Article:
PhD Topic – Implicit Representations for Place Recognition and Localisation
This project will develop a novel localization pipeline based on implicit map representations.
Unlike traditional approaches that use explicit representations like point clouds or voxel grids, the map in our project is represented implicitly in the weights of neural networks such as Neural Radiance Fields (NeRF).
You will get a chance to develop a new class of localization algorithms that work directly on the implicit representation, bypassing the costly rendering step from implicit to explicit representation. The designed algorithms will address the still difficult problem of accurate large-scale localization under challenging environmental conditions, and in situations where GPS is not reliably available, which is crucial for autonomous and assisted driving.
I am advertising this position together with my colleague Dr Tobias Fischer, who will be a co-supervisor on this project.
Have a look at similar research I have been doing with my students, postdocs and colleagues.
About the Position
We are looking for a creative and enthusiastic PhD researcher to contribute to the Visual Learning and Understanding research program. You will be a member of the QUT Centre for Robotics and will work closely with academics, research fellows, engineers, and other PhD students.
You should be excited to do pioneering research in Robotic Learning and Robotic Scene Understanding
- Scholarship: $32,500 AUD per year, tax free (via a competitive application process)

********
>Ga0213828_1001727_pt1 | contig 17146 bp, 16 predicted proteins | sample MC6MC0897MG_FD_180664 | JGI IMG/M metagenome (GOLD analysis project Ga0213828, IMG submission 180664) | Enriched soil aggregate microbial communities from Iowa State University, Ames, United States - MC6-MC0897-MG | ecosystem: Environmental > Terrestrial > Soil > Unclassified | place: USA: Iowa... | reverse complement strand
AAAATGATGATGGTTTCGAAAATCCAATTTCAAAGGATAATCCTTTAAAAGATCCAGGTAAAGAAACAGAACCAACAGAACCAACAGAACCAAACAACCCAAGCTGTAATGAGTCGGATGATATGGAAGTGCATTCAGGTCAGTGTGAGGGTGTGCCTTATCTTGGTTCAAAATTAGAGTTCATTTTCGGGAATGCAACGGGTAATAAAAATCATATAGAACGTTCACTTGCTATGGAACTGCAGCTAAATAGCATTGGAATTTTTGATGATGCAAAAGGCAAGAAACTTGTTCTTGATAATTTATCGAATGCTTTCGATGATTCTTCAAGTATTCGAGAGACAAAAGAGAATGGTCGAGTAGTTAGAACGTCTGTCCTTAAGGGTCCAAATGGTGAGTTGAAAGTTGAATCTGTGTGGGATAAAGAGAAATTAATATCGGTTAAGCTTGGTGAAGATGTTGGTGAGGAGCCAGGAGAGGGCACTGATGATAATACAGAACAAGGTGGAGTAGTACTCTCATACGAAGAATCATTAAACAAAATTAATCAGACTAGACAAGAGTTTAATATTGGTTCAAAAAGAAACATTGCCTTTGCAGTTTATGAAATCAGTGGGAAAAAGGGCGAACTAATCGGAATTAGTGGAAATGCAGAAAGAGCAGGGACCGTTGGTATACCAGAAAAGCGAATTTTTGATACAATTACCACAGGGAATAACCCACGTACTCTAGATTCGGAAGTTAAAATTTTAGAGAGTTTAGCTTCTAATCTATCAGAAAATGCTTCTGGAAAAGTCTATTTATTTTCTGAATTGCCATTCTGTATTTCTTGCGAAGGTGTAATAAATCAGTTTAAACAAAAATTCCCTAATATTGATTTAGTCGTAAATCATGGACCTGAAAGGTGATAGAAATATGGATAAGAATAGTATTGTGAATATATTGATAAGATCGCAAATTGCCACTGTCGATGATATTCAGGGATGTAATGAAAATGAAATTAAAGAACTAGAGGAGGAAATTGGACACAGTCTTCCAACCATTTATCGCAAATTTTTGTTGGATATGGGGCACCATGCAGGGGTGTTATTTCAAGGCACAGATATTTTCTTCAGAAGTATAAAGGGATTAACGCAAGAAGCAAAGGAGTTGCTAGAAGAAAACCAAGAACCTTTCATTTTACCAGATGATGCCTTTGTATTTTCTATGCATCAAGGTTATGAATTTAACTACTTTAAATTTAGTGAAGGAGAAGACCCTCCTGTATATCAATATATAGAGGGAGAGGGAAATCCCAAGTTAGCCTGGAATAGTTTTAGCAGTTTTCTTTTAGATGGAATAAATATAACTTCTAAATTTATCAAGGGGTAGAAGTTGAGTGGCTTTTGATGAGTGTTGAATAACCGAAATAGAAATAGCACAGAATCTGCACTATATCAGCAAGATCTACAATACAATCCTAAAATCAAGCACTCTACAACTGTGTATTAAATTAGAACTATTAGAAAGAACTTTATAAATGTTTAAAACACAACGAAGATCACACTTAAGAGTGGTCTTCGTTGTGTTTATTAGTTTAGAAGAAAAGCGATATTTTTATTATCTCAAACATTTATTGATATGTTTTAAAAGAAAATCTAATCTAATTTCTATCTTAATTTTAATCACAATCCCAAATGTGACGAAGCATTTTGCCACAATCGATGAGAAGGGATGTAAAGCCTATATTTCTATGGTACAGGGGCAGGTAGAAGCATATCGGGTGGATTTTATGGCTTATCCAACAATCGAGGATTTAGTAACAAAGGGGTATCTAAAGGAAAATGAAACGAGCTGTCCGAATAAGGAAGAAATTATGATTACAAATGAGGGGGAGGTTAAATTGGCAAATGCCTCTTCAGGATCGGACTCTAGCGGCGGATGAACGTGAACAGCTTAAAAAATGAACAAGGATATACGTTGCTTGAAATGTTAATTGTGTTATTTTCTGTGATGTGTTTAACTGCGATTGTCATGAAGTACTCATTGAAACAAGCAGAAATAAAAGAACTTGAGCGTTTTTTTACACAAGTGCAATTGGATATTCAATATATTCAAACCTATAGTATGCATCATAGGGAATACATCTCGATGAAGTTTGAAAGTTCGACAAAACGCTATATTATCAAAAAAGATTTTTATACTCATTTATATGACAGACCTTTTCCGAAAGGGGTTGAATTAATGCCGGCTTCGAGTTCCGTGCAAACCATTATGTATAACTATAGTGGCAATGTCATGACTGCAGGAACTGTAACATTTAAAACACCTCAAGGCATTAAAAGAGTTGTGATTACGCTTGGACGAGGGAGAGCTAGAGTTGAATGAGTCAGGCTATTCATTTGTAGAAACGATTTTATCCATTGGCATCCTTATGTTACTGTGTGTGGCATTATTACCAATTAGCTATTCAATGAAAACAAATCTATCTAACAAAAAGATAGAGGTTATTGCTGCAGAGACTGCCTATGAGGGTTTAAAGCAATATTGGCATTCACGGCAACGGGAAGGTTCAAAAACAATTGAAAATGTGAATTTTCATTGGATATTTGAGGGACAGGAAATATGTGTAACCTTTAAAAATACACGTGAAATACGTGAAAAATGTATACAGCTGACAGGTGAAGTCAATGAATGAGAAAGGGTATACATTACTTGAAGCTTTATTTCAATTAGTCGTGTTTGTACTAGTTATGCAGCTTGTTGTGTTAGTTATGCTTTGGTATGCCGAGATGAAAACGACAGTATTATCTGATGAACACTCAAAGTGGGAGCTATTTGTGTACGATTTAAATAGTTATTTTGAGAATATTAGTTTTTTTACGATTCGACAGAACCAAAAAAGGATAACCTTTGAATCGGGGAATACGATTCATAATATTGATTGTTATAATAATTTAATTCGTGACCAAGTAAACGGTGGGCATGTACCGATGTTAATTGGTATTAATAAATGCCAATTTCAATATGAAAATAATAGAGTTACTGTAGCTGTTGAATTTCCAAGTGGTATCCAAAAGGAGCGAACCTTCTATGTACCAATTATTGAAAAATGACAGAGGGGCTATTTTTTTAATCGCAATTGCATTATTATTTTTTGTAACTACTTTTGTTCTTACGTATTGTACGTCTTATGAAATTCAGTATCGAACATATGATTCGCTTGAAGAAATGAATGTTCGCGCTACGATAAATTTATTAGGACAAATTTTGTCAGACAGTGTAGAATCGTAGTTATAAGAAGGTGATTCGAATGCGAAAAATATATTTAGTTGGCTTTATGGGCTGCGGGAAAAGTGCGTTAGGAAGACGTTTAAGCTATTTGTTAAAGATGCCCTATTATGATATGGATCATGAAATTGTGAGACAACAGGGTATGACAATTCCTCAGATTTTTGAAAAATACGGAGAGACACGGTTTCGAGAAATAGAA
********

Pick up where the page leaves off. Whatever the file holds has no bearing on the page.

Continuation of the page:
- $5,000 top-up scholarship available
- multiple positions available
- start date: immediately and ongoing
The QUT Centre for Robotics (QCR) conducts at-scale world-leading research in intelligent robotics; translates fundamental research into commercial and societal outcomes; is a leader in education, training and development of talent to meet growing demands for expertise in robotics and autonomous systems; and provides leadership in technological policy development and societal debate. Established in 2020, the Centre has been built on the momentum of a decade’s investment in robotic research and translation at QUT which has been funded by QUT, ARC, Queensland Government, CRCs and Industry. QCR comprises over 100 researchers and engineers.
QCR researchers collaborate with industry and universities around the world, including MIT, Harvard and Oxford universities, Boeing, Thales, DST, Airservices Australia, CASA, JARUS, TRAFI, Google Deepmind, Google AI, Amazon Robotics, Caterpillar, Rheinmetall, US Air Force, and NASA’s Jet Propulsion Laboratory.
We are proud of our beautiful and big modern lab space and research environment. We have a fantastic collection of equipment to support your research, including many mobile robot platforms and robotic arms.
The Centre supports a flexible working environment. We support a diverse and inclusive atmosphere and encourage applications from women, Aboriginal Australians and Torres Strait Islander people.
Queensland University of Technology (QUT), Gardens Point campus, Brisbane, Australia. We are located on a beautiful campus next to the Brisbane City Botanic Gardens, just a few minutes on foot from the Brisbane CBD and the bustling Southbank cultural precinct with many fantastic restaurants and bars. QUT has excellent connections to public transport, including our CityCat river ferry, trains, and bus lines. A bike path along the river connects QUT with the nearby suburbs.
Brisbane is a very liveable sub-tropical city of 2.3M people and offers great opportunities for recreational activities ranging from hiking in the many nearby national parks, rock climbing (the Kangaroo Point crag is just across the river, and there are many of well-maintained sport crags in a 1-2 hour radius around Brisbane, as well as a selection of climbing and bouldering gyms in the city), surfing (the famous Gold Coast is just over one hour away), and all things beach and ocean related.